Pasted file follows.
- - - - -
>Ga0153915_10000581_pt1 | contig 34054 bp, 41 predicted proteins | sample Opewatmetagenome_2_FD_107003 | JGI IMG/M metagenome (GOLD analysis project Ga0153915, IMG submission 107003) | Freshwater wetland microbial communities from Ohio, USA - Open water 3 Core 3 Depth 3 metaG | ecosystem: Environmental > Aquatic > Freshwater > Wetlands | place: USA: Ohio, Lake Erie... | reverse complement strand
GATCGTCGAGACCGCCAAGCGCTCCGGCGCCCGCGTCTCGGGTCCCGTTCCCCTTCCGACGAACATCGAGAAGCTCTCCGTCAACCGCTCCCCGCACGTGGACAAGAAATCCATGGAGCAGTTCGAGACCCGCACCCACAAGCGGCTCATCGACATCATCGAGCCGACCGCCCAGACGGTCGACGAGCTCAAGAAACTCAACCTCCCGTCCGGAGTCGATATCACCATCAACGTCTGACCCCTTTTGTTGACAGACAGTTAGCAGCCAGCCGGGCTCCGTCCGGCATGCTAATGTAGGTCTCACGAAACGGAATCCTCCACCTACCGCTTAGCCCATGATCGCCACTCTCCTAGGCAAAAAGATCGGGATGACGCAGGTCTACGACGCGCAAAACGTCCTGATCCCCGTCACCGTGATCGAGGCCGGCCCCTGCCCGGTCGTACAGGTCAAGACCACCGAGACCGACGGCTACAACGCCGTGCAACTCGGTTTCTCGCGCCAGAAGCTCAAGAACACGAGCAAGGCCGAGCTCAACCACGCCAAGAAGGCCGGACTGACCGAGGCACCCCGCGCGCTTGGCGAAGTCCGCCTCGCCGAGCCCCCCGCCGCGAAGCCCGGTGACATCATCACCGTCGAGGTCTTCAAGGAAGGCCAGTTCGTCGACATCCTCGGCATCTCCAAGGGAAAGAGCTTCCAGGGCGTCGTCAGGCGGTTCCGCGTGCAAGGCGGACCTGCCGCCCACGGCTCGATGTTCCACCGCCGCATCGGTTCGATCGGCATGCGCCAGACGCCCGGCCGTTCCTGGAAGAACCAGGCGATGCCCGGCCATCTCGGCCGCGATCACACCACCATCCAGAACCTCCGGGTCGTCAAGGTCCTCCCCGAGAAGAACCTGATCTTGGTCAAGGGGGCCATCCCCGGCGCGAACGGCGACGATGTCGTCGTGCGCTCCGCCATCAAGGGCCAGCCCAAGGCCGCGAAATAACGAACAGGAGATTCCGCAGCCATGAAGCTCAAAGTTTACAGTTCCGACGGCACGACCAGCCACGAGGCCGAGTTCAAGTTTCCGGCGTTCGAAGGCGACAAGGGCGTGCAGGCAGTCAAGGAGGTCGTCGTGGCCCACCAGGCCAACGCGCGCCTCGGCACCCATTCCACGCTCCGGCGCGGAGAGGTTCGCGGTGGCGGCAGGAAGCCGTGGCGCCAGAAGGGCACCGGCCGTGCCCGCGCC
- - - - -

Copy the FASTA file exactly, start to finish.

>Ga0153915_10000581_pt1 | contig 34054 bp, 41 predicted proteins | sample Opewatmetagenome_2_FD_107003 | JGI IMG/M metagenome (GOLD analysis project Ga0153915, IMG submission 107003) | Freshwater wetland microbial communities from Ohio, USA - Open water 3 Core 3 Depth 3 metaG | ecosystem: Environmental > Aquatic > Freshwater > Wetlands | place: USA: Ohio, Lake Erie... | reverse complement strand
GATCGTCGAGACCGCCAAGCGCTCCGGCGCCCGCGTCTCGGGTCCCGTTCCCCTTCCGACGAACATCGAGAAGCTCTCCGTCAACCGCTCCCCGCACGTGGACAAGAAATCCATGGAGCAGTTCGAGACCCGCACCCACAAGCGGCTCATCGACATCATCGAGCCGACCGCCCAGACGGTCGACGAGCTCAAGAAACTCAACCTCCCGTCCGGAGTCGATATCACCATCAACGTCTGACCCCTTTTGTTGACAGACAGTTAGCAGCCAGCCGGGCTCCGTCCGGCATGCTAATGTAGGTCTCACGAAACGGAATCCTCCACCTACCGCTTAGCCCATGATCGCCACTCTCCTAGGCAAAAAGATCGGGATGACGCAGGTCTACGACGCGCAAAACGTCCTGATCCCCGTCACCGTGATCGAGGCCGGCCCCTGCCCGGTCGTACAGGTCAAGACCACCGAGACCGACGGCTACAACGCCGTGCAACTCGGTTTCTCGCGCCAGAAGCTCAAGAACACGAGCAAGGCCGAGCTCAACCACGCCAAGAAGGCCGGACTGACCGAGGCACCCCGCGCGCTTGGCGAAGTCCGCCTCGCCGAGCCCCCCGCCGCGAAGCCCGGTGACATCATCACCGTCGAGGTCTTCAAGGAAGGCCAGTTCGTCGACATCCTCGGCATCTCCAAGGGAAAGAGCTTCCAGGGCGTCGTCAGGCGGTTCCGCGTGCAAGGCGGACCTGCCGCCCACGGCTCGATGTTCCACCGCCGCATCGGTTCGATCGGCATGCGCCAGACGCCCGGCCGTTCCTGGAAGAACCAGGCGATGCCCGGCCATCTCGGCCGCGATCACACCACCATCCAGAACCTCCGGGTCGTCAAGGTCCTCCCCGAGAAGAACCTGATCTTGGTCAAGGGGGCCATCCCCGGCGCGAACGGCGACGATGTCGTCGTGCGCTCCGCCATCAAGGGCCAGCCCAAGGCCGCGAAATAACGAACAGGAGATTCCGCAGCCATGAAGCTCAAAGTTTACAGTTCCGACGGCACGACCAGCCACGAGGCCGAGTTCAAGTTTCCGGCGTTCGAAGGCGACAAGGGCGTGCAGGCAGTCAAGGAGGTCGTCGTGGCCCACCAGGCCAACGCGCGCCTCGGCACCCATTCCACGCTCCGGCGCGGAGAGGTTCGCGGTGGCGGCAGGAAGCCGTGGCGCCAGAAGGGCACCGGCCGTGCCCGCGCC